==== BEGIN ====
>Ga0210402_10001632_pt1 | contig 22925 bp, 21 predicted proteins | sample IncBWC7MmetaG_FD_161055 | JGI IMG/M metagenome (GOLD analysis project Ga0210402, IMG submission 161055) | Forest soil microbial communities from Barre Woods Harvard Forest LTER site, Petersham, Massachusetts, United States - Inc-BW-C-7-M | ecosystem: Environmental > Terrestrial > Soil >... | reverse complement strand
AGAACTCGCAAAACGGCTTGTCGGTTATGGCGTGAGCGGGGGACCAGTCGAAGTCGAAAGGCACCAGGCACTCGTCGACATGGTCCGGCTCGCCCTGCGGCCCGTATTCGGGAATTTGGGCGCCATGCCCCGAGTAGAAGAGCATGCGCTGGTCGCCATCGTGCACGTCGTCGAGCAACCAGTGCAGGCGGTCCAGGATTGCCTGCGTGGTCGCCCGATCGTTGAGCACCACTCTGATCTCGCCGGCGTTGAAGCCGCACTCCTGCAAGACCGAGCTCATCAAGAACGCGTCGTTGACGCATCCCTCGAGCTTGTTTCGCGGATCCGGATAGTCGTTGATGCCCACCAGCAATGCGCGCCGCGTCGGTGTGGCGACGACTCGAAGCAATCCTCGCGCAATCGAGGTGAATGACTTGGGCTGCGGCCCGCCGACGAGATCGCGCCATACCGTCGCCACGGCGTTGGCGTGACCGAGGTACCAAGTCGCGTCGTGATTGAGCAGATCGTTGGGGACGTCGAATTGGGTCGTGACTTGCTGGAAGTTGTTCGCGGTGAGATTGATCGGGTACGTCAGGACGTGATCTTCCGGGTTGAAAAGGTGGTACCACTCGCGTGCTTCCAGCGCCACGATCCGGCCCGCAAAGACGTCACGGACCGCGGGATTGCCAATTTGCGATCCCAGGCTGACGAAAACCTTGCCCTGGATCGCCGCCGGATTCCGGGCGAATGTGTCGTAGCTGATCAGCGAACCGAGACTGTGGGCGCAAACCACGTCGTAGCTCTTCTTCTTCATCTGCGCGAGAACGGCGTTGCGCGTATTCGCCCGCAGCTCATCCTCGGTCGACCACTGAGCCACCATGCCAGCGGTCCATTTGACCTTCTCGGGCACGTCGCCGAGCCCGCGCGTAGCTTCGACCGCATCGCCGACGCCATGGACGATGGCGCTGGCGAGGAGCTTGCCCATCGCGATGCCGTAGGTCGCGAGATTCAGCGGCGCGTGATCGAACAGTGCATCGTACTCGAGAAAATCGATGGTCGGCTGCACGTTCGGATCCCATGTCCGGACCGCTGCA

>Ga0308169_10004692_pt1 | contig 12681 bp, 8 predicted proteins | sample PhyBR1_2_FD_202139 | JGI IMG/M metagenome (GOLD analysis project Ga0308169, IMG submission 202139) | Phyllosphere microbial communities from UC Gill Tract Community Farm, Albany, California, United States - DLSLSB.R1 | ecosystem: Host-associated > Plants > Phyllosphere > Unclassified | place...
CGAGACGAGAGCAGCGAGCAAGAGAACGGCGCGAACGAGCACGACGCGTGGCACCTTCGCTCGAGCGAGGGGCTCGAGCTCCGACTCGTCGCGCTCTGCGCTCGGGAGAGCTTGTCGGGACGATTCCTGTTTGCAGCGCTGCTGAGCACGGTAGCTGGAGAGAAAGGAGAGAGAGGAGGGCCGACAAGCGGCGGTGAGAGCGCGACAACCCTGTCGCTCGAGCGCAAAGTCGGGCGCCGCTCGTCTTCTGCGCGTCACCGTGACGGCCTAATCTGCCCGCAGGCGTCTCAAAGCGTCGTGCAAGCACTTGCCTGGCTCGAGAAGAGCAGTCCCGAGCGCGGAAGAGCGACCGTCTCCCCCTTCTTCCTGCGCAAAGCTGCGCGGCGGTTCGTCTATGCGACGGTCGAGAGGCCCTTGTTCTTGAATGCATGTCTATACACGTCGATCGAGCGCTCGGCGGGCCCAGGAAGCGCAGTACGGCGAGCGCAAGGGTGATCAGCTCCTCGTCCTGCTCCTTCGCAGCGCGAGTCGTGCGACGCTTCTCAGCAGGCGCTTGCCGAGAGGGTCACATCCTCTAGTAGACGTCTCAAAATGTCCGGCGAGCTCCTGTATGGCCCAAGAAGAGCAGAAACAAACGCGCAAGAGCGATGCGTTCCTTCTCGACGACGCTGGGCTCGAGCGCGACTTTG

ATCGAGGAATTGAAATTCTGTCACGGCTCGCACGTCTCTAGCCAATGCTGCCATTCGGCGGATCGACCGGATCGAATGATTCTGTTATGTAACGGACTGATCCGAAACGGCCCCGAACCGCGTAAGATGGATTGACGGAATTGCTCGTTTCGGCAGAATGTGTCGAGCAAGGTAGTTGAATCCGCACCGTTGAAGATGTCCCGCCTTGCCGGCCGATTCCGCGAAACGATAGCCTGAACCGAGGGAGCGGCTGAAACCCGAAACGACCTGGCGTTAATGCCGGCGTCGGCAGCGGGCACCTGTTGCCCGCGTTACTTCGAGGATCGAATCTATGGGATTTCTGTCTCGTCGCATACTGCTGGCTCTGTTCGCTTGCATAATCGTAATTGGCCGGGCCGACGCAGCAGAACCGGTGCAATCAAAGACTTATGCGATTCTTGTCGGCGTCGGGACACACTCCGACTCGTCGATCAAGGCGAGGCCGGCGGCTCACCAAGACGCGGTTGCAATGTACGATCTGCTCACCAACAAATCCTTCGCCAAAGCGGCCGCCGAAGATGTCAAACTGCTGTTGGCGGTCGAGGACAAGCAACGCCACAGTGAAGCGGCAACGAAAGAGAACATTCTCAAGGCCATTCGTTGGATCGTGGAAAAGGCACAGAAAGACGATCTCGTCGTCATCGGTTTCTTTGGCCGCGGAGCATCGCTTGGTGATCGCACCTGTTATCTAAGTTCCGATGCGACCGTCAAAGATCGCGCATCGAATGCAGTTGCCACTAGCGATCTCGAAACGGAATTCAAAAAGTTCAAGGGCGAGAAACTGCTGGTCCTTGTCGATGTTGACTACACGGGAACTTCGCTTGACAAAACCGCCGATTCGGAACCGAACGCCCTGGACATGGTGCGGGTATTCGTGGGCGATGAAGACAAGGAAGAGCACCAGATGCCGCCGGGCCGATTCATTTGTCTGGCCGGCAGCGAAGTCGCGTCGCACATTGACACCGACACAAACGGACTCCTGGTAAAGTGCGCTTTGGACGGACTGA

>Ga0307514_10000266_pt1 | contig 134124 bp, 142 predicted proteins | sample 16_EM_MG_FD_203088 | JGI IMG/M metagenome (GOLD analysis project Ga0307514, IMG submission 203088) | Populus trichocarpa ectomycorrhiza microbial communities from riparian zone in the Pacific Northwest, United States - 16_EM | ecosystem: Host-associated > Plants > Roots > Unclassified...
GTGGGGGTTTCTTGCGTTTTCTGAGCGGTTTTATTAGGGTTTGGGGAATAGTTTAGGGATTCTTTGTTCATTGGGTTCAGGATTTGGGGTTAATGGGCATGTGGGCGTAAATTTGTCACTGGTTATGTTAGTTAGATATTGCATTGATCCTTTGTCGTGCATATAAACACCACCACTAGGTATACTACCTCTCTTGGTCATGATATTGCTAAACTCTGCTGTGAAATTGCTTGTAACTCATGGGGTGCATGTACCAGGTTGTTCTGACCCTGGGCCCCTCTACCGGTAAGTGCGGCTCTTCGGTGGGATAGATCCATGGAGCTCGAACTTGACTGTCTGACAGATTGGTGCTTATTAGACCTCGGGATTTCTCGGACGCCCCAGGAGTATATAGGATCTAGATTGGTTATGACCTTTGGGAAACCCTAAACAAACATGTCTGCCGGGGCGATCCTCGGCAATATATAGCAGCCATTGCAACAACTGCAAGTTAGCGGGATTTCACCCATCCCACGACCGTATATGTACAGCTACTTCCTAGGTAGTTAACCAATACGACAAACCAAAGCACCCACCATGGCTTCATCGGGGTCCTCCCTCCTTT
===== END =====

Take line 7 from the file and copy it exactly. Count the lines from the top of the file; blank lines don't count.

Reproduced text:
GTGGGGGTTTCTTGCGTTTTCTGAGCGGTTTTATTAGGGTTTGGGGAATAGTTTAGGGATTCTTTGTTCATTGGGTTCAGGATTTGGGGTTAATGGGCATGTGGGCGTAAATTTGTCACTGGTTATGTTAGTTAGATATTGCATTGATCCTTTGTCGTGCATATAAACACCACCACTAGGTATACTACCTCTCTTGGTCATGATATTGCTAAACTCTGCTGTGAAATTGCTTGTAACTCATGGGGTGCATGTACCAGGTTGTTCTGACCCTGGGCCCCTCTACCGGTAAGTGCGGCTCTTCGGTGGGATAGATCCATGGAGCTCGAACTTGACTGTCTGACAGATTGGTGCTTATTAGACCTCGGGATTTCTCGGACGCCCCAGGAGTATATAGGATCTAGATTGGTTATGACCTTTGGGAAACCCTAAACAAACATGTCTGCCGGGGCGATCCTCGGCAATATATAGCAGCCATTGCAACAACTGCAAGTTAGCGGGATTTCACCCATCCCACGACCGTATATGTACAGCTACTTCCTAGGTAGTTAACCAATACGACAAACCAAAGCACCCACCATGGCTTCATCGGGGTCCTCCCTCCTTT